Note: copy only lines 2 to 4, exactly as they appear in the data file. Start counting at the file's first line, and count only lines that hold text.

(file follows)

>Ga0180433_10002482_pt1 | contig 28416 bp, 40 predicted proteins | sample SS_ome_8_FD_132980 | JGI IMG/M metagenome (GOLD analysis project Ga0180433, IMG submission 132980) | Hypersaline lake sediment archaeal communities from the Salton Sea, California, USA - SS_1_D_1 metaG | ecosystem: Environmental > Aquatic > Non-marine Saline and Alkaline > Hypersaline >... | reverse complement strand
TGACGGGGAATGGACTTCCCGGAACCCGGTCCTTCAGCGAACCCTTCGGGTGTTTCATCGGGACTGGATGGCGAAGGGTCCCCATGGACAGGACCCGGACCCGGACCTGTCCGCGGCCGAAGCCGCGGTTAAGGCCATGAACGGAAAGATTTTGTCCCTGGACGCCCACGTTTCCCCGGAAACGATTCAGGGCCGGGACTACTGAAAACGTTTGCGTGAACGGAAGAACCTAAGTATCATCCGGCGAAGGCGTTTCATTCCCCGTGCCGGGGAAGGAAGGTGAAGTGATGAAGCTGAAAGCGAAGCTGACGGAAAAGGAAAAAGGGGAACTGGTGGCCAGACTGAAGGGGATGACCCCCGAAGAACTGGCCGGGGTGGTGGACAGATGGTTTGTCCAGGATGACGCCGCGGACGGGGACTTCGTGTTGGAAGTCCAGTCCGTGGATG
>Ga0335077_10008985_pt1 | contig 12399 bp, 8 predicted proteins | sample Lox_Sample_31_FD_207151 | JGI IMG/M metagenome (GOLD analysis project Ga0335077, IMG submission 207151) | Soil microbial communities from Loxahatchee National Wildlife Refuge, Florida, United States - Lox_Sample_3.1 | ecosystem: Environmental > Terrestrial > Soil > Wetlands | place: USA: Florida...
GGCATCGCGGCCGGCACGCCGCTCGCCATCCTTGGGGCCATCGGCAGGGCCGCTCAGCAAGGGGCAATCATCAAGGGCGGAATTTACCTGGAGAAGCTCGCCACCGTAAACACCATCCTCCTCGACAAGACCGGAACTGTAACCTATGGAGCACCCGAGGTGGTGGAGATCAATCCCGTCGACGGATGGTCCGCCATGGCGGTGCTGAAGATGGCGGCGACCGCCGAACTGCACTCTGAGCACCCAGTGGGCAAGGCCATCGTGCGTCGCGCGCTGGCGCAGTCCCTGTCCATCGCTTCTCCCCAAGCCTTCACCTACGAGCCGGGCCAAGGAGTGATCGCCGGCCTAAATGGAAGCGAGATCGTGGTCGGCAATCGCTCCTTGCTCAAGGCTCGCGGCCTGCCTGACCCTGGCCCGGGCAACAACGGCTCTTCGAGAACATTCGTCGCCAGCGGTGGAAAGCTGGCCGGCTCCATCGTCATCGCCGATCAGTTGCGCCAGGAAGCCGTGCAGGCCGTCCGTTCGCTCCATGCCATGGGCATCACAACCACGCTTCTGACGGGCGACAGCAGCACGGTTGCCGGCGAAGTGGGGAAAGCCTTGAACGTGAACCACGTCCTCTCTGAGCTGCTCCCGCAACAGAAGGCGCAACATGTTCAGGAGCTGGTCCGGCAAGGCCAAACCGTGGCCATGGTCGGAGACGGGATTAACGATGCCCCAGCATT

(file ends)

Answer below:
TGACGGGGAATGGACTTCCCGGAACCCGGTCCTTCAGCGAACCCTTCGGGTGTTTCATCGGGACTGGATGGCGAAGGGTCCCCATGGACAGGACCCGGACCCGGACCTGTCCGCGGCCGAAGCCGCGGTTAAGGCCATGAACGGAAAGATTTTGTCCCTGGACGCCCACGTTTCCCCGGAAACGATTCAGGGCCGGGACTACTGAAAACGTTTGCGTGAACGGAAGAACCTAAGTATCATCCGGCGAAGGCGTTTCATTCCCCGTGCCGGGGAAGGAAGGTGAAGTGATGAAGCTGAAAGCGAAGCTGACGGAAAAGGAAAAAGGGGAACTGGTGGCCAGACTGAAGGGGATGACCCCCGAAGAACTGGCCGGGGTGGTGGACAGATGGTTTGTCCAGGATGACGCCGCGGACGGGGACTTCGTGTTGGAAGTCCAGTCCGTGGATG
>Ga0335077_10008985_pt1 | contig 12399 bp, 8 predicted proteins | sample Lox_Sample_31_FD_207151 | JGI IMG/M metagenome (GOLD analysis project Ga0335077, IMG submission 207151) | Soil microbial communities from Loxahatchee National Wildlife Refuge, Florida, United States - Lox_Sample_3.1 | ecosystem: Environmental > Terrestrial > Soil > Wetlands | place: USA: Florida...
GGCATCGCGGCCGGCACGCCGCTCGCCATCCTTGGGGCCATCGGCAGGGCCGCTCAGCAAGGGGCAATCATCAAGGGCGGAATTTACCTGGAGAAGCTCGCCACCGTAAACACCATCCTCCTCGACAAGACCGGAACTGTAACCTATGGAGCACCCGAGGTGGTGGAGATCAATCCCGTCGACGGATGGTCCGCCATGGCGGTGCTGAAGATGGCGGCGACCGCCGAACTGCACTCTGAGCACCCAGTGGGCAAGGCCATCGTGCGTCGCGCGCTGGCGCAGTCCCTGTCCATCGCTTCTCCCCAAGCCTTCACCTACGAGCCGGGCCAAGGAGTGATCGCCGGCCTAAATGGAAGCGAGATCGTGGTCGGCAATCGCTCCTTGCTCAAGGCTCGCGGCCTGCCTGACCCTGGCCCGGGCAACAACGGCTCTTCGAGAACATTCGTCGCCAGCGGTGGAAAGCTGGCCGGCTCCATCGTCATCGCCGATCAGTTGCGCCAGGAAGCCGTGCAGGCCGTCCGTTCGCTCCATGCCATGGGCATCACAACCACGCTTCTGACGGGCGACAGCAGCACGGTTGCCGGCGAAGTGGGGAAAGCCTTGAACGTGAACCACGTCCTCTCTGAGCTGCTCCCGCAACAGAAGGCGCAACATGTTCAGGAGCTGGTCCGGCAAGGCCAAACCGTGGCCATGGTCGGAGACGGGATTAACGATGCCCCAGCATT